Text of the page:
The SCPR firmly believes BUT FOR Craig T. Conley, the Stark County prosecutor's office would have been in a much less secure position to recover monies for the Stark County taxpayers. 

Of course, "hats off to Conley," but the Stark County public should be astonished that Ferrero's office had to rely on the pro bono work of Conley to get its head on straight.


Prosecutor John Ferrero had sent commissioners a "bombshell" of a  letter dated August 23, 2010 (the day commissioners had removed Gary D. Zeigler as Stark County treasurer) in which he details the need of the prosecutor's office to have $288,652.50 to make it through the rest of 2010 without laying off or furloughing some of his administrative and professional (i.e. from among the assistant prosecutors) personnel.

Of the requested amount, the SCPR understands that the commissioners would get back $181,245.08 when the prosecutor's office gets reimbursed by the grantor of a grant which Ferrero's office has obtained for Stark County taxpayers.  (It's the kind of grant where the prosecutor spends the money first and then gets reimbursed by the entity that awarded the grant)

It appears to The Report that Ferrero is asking for $181.245.08 because of a cash-flow problem which will be resolved in March, 2011 when the grant money comes in which will then be turned over to the county general fund.

However,  The Report's take is that the other $107,000 + ($288,652.50 minus $181,245.08) would further diminish the county's general fund.

The stunning thing about Ferrero's request?  He has known since early 2010 that there was going to be a shortfall in office funding and was "hoping and praying" that something would happen to make the projected deficit disappear.

Do Stark County voters and taxpayers what a prosecutor who operates on "hopes and prayers?"  Probably not,   How about some solid fiscal action?  Think maybe?


There is a citizen living in Stark County that is absolutely furious with Stark County Prosecutor John Ferrero.

She (Michelle Swonger) believes that the prosecutor's office undercharged the now former Canton City Schools official James Irvin for illegal activities in his relationship with her son Nick.  Moreover, she believes - because of the undercharge - that the prosecutor's office is responsible for Irvin serving only 61 days of an 18 month sentence and only required to register as a sex offender for 15 years rather than for a lifetime which would have been attained if Irvin had been charged with and convicted of  sexual  battery and/or attempted sexual battery in addition to gross sexual imposition, sexual imposition and providing alcohol to an underage person that Irvin was actually charged with.

Swonger's son, Nick, came into contact with Irvin, who was pupil services director for the Canton City Schools at $101,972 annually, when Nick was 15.

CLICK HERE for a look at a FoxNews (Channel 8 - Cleveland) I-Team investigation video of Swonger's allegation and a history of the Irvin/Swonger relationship.

The question the SCPR has about the handling of the Irvin case (note that Curd talks about her "supervisers" in the Channel 8 video which one has to believe included Ferrero) is this:  Prosecutor Ferrero obviously has as a priority going after sexual predators and it is widely known that prosecutors are prone to overcharge not undercharge (as Swonger alleges); so why the precision and prejudging in the Swonger case, but not with the Devies case? (see graphic above which is taken from a webpage on which Ferrero publicizes cases that reflect well on his office, but apparently omits the less favorable)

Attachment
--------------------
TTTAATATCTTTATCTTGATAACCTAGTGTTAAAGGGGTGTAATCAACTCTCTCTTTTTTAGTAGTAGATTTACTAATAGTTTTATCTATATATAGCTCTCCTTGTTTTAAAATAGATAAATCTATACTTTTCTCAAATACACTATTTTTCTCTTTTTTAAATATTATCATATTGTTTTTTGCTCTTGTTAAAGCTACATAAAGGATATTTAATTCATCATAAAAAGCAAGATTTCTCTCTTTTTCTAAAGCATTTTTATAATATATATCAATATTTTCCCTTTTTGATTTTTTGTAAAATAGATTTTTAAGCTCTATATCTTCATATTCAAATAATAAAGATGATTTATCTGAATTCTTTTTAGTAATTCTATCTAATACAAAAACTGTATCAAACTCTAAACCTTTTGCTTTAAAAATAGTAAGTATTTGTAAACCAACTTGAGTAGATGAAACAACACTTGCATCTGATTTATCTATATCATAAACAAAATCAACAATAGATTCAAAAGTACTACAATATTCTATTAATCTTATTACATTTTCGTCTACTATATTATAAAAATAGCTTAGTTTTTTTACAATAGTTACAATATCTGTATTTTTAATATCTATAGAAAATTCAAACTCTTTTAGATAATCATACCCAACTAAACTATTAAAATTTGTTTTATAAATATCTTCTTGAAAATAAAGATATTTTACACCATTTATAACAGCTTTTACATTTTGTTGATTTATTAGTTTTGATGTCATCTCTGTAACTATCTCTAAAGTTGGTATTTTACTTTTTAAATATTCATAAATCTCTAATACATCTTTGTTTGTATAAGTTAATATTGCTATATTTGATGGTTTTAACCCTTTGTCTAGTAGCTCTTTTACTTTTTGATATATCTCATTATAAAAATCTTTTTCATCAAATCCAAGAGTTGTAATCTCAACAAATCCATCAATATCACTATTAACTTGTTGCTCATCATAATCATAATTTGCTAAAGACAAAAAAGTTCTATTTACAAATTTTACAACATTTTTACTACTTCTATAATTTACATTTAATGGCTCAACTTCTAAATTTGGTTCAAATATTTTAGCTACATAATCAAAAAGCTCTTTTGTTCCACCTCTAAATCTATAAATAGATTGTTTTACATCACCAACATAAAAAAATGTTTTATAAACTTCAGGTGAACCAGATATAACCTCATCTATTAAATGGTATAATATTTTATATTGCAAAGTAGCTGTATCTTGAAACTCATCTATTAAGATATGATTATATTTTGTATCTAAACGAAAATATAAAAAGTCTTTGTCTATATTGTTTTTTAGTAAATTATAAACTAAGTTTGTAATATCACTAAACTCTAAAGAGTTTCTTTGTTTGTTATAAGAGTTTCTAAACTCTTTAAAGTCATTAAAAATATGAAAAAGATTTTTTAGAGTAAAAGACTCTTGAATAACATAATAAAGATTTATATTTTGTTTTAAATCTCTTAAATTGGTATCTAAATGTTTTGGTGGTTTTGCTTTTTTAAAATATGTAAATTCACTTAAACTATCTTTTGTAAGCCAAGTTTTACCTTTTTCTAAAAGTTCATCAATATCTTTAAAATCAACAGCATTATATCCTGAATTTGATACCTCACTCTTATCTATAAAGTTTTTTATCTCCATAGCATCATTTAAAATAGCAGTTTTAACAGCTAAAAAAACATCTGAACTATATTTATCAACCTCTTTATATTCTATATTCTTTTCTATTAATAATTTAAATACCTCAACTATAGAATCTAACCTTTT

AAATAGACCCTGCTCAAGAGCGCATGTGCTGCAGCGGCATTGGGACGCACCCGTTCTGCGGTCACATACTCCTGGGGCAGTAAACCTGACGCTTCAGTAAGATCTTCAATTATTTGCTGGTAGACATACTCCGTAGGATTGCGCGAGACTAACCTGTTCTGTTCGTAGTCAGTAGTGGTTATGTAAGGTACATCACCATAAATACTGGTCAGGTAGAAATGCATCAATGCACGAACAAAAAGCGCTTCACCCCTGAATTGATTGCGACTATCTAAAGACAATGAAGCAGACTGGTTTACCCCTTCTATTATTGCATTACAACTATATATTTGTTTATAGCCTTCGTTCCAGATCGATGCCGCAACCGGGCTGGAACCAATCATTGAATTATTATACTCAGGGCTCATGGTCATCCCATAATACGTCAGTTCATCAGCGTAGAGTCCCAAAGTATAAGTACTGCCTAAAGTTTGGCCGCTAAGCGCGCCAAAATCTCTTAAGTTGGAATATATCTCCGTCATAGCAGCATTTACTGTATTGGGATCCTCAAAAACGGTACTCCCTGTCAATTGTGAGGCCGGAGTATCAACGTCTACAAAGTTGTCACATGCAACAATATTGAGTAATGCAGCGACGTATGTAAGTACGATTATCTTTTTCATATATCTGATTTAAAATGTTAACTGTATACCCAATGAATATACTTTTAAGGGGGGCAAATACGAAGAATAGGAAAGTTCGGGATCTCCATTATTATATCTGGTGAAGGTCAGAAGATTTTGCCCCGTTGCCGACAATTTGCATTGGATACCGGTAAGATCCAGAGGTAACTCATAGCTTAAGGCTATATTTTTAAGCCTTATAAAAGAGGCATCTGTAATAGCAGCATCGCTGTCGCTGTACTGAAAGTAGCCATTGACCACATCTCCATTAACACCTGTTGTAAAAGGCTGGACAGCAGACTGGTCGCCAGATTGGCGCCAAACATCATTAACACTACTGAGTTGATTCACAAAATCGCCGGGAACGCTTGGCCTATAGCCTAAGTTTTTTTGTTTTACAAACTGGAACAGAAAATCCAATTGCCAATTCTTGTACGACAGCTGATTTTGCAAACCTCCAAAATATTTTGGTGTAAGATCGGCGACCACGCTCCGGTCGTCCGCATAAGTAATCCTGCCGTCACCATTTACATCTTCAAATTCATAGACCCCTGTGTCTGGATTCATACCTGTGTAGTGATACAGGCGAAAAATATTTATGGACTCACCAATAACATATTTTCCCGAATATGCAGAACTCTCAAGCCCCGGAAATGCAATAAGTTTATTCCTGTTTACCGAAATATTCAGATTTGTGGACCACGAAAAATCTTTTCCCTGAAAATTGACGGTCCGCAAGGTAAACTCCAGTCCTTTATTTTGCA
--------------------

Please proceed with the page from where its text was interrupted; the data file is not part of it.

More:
John Ferrero needs to explain his standard for charging/indicting to the Stark County public!

The SCPR believes it was Ferrero who made the Devies decision and the Irvin decision however inconsistent they are.  But whether or not he was the actual "decider-in-chief," he owns the work product of his office.

The buck does stop with John Ferrero.

A prosecutor at any level is a very powerful person.  Key ingredients in evaluating them include:
  • whether or not the prosecutor has the proper temperament to be prosecutor
  • whether or not the prosecutor has the wisdom in evaluating cases to make consistent assessments
  • whether or not the prosecutor can interact with the community-at-large maturely  in the face of criticism

On these criteria the question is increasingly becoming:  Do Stark Countians want to stick with John Ferrero as Stark County prosecutor come 2012?

1 comment:

Chris Rudy said...

Don't stop there Martin. Look at the case of Thomas Ritchie. He recently was sentenced for kidnapping and rape to a 13 year sentence and upon release he has to register for the rest of his life as a sexual offender. Big deal. The registration of sex offenders keeps no one safe. It is nice information to have for an investigator, however, it does nothing to protect anyone. The fact of an actual trial taking place with Ritchie posed the possiblity of a life sentence. Now your talking. That would keep us all safe. Granted I have no idea what the prosecutors case file looked like or the wishes of the victims in the cases against Ritchie. However, the prosecutor needs to prepare the victims for whats going to take place in the courtroom and the possibilities of what can happen at trial. For Ferrero's office to deal this case caught my eye on the same day James Sexton got 8 years for trying to escape from a deputy at a local hospital while being treated for an injury. Ritchie got 13 years for rapes, a kidnapping and house burglaries??? I've disagreed in the past with decisions from Ferrero's office but this one really caught my eye. Those people that kidnap and rape are the most dangerous of those that walk among us and that are locked up. They should not be released, ever!